Home > Politics, Thoughts > Ban on clove cigarettes doesn’t make sense

Ban on clove cigarettes doesn’t make sense

A few days ago I wrote a post on the The Family Smoking Prevention and Tobacco Control Act and how it would effectively ban clove cigarettes on September 22 (along with all other flavored cigarettes except menthols.)  Apparently I am not the only one who finds this particular provision of the bill to be backward.  In fact, since making that post, traffic to this blog has more than tripled (and to think, I thought everyone came to read my ponderings on how the Babylonian exile contributed to the concept of an afterlife.)

Earlier I made a few comments on how ludicrous it was to assume that banning flavored cigarettes would decrease smoking among minors.  Sure kids like sweet flavors, but guess what… adults do too.  I mean seriously, how many kids do you know rolling up a pack of Djarum Blacks in their shirt sleeves? If we extend this line of thinking, it is scary to think what else might be banned.  What about sweet liquors?  I know lots of underage youth who like flavored vodka and Jagermeister and schnapps.  Aren’t these possibly contributing to underage drinking?  Probably a lot more than clove cigarettes are contributing to underage smoking — and really, which one is more harmful?  I would say the drinking.  At least you can die a lot quicker with alcohol than you can with smoke.

Does this ban really affect me that much?  No, not really me personally.  But does it irk me?  Absolutely.

Some people are always bashing big government and think any law is infringing on their rights.  I am not part of that crowd, but at the same time I do get frustrated when laws don’t make sense and unfairly limit choice.  What is most frustrating is to see the inconsistencies are that are obviously present because of some major lobbying dollars from Big Tobacco.

I am not the only one who thinks this.  Here are a few comments from others:

I don’t know of any “kids” that smoke clove cigarettes. They are just too expensive for a young adult’s budget. The teenagers and college students that I see smoking use menthol “FLAVORED” cigarettes or Marlboros. What is happening here is a ban on the freedom of choice on what to smoke. Why not eliminate ALL tobacco products? Why not eliminate beer, as that seems to be the alcoholic “beverage of choice” with the local college kids (I live across the street from a large university in Coral Gables, FL.)Lisa DeTournay

I am extremely disappointed by this legislative move because it is statistically unsound and most of all I would almost consider the ban illegal. If certain types of alcohol (honestly nearly as harmful whether to the persons body or in the damage they cause as a result of being drunk), say for instance any that is over 35%, were banned, the uproar would be as equally widespread. This law is ludicrous and it, in my opinion, is removing a high volume of taxable commodity that the damn US government could be getting revenue from to get its ass out of the economic pig crap were in. Instead of banning them, make the import tax higher. Its really that simple. -Jennifer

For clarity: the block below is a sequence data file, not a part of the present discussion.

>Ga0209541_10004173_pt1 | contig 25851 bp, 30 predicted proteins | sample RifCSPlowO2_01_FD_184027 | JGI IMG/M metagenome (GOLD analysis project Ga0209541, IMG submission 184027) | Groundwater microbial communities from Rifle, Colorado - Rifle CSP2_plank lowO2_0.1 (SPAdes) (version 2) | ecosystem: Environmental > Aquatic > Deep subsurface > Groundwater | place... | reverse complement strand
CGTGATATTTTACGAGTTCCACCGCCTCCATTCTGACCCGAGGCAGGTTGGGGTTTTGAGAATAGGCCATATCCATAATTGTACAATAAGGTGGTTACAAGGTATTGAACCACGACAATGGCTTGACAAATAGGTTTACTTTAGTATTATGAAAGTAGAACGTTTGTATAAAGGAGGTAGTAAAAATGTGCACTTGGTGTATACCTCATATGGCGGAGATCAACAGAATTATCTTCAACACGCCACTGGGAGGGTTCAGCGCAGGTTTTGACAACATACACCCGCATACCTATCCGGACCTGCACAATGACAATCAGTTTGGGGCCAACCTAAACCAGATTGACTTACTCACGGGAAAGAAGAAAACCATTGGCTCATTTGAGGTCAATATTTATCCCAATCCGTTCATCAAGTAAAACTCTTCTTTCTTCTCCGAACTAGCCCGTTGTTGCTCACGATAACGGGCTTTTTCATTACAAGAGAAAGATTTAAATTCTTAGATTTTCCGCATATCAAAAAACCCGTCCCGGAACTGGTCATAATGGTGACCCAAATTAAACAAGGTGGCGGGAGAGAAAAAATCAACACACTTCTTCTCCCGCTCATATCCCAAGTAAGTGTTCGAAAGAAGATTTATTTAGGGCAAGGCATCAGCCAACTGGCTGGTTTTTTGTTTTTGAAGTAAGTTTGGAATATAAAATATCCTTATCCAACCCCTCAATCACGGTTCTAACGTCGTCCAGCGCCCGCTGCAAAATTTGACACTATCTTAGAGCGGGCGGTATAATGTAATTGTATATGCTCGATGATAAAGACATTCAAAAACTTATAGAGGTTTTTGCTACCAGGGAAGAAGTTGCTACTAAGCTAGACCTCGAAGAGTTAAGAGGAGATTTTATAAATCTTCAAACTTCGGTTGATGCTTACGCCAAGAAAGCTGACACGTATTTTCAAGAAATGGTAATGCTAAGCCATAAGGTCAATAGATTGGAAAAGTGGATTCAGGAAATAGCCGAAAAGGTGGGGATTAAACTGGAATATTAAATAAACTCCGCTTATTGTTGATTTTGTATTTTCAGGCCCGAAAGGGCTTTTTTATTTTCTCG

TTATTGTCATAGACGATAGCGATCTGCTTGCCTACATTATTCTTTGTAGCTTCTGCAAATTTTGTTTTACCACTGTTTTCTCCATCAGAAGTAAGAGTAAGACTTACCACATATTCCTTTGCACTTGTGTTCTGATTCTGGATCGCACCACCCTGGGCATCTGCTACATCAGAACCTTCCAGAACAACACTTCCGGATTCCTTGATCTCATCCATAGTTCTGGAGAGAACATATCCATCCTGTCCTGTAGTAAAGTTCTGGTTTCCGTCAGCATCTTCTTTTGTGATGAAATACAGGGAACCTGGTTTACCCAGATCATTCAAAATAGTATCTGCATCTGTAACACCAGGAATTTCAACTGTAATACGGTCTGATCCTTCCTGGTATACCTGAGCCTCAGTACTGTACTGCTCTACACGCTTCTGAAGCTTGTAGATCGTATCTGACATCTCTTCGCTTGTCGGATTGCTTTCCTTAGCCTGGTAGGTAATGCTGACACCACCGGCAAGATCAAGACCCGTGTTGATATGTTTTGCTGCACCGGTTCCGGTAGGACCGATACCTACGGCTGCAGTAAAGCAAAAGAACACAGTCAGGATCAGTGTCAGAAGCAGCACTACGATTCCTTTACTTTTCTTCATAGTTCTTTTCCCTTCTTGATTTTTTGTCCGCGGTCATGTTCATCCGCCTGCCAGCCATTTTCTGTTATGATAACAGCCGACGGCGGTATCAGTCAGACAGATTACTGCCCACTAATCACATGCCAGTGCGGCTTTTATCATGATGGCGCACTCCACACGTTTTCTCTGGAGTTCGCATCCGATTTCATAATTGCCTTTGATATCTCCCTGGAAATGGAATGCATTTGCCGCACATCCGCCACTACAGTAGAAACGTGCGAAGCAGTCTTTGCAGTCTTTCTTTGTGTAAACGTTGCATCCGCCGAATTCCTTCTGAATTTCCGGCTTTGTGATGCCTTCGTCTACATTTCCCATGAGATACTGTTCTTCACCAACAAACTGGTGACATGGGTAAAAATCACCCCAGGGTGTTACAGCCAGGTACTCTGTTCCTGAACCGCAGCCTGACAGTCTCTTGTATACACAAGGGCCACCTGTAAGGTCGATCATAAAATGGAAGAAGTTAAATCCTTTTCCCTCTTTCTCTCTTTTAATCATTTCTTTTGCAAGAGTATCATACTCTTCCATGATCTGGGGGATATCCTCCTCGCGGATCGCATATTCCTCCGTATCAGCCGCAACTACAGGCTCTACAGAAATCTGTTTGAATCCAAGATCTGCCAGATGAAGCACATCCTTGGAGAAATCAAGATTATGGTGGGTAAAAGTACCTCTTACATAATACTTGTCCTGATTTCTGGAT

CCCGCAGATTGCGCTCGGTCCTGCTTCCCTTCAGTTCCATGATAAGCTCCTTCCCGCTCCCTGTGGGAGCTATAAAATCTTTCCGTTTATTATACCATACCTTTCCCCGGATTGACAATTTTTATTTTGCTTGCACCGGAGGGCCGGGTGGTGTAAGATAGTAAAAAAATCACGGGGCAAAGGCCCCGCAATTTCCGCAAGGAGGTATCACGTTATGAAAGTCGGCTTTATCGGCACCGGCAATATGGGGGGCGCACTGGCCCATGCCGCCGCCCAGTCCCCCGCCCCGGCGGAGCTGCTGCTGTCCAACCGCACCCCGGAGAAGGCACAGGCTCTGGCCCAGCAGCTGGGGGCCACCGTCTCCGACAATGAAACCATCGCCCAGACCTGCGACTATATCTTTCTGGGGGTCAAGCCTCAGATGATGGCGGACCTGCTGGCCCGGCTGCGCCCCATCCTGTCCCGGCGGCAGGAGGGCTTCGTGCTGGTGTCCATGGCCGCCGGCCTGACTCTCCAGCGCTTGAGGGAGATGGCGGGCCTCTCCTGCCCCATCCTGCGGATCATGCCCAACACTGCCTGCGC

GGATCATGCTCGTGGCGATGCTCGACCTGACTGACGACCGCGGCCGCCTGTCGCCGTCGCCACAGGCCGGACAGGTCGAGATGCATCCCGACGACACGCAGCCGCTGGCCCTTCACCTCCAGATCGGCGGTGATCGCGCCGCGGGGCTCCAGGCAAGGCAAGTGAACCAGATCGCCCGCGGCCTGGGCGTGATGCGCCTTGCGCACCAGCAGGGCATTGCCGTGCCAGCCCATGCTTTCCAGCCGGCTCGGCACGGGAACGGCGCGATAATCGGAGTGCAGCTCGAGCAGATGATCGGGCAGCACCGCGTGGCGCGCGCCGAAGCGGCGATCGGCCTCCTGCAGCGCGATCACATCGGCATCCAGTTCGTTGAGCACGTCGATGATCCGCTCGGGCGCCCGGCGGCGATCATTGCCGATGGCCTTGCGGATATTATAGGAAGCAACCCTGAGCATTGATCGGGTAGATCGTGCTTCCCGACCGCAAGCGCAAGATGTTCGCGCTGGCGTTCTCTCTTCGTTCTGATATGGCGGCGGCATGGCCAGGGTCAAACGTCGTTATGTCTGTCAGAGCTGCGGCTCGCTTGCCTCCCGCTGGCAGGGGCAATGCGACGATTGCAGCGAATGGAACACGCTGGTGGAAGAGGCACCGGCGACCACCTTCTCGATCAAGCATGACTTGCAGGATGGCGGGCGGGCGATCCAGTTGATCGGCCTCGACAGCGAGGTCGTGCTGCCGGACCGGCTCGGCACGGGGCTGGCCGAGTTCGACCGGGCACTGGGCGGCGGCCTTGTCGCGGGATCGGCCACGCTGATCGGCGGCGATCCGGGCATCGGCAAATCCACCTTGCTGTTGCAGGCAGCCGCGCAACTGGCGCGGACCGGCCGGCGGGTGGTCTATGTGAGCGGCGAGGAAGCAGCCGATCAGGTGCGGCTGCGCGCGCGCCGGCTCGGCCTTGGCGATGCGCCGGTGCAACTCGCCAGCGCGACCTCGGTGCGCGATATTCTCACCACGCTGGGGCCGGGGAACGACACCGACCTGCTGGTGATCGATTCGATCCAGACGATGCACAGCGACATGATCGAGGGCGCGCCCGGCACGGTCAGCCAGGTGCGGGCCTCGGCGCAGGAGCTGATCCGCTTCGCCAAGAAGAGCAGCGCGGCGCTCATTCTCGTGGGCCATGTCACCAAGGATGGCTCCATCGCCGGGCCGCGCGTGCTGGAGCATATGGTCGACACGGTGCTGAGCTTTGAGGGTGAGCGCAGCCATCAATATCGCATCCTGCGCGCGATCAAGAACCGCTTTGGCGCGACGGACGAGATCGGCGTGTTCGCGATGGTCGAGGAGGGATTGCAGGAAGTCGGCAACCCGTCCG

In related news, it looks like a few of the major cigarette companies are trying to stop part of the law before it takes affect.  They contend the requirements for packaging and marketing infringe on their free speech.  What is interesting is that this major lawsuit is being filed here in my home town of Bowling Green, KY.  You can read the whole story in the New York Times: Tobacco Companies Sue to Loosen New Limits.

Let’s keep our kids safe, and let’s try to limit underage smoking; but for the love of God, let’s be reasonable and not destroy freedom of choice with asinine laws and regulations.

  1. Manfred Klatt
    September 12th, 2009 at 10:23 | #1

    I have been smoking clove cigarettes for 25 years and this ban will really annoy me. Kids can’t afford the $7.00 a pack price for cloves that I pay and I don’t even consider them to be a “flavored” cigarette. Where is the flavoring. There are clove leaves in the mix but no artificial flavoring is added as in the case of cherry, vanilla, etc. I guess I will just have to get them off of the internet now. A lot cheaper but, as I said, annoying. Also, the gov’t doesn’t get any taxes from internet sales. Oh well.

  2. September 15th, 2009 at 18:45 | #2

    I can’t believe I hadn’t heard about this till now. I don’t smoke (though I do enjoy the smell of nearby clove cigarettes), and this bill makes me very angry. I can’t believe we’re moving in the direction of less freedom in this country. Isn’t this just the sort of thing that’s supposed to make us gather our weaponry and begin a new revolution? It’s time to take Phillip Morris’s stanky cigarettes and dump them in the harbor.

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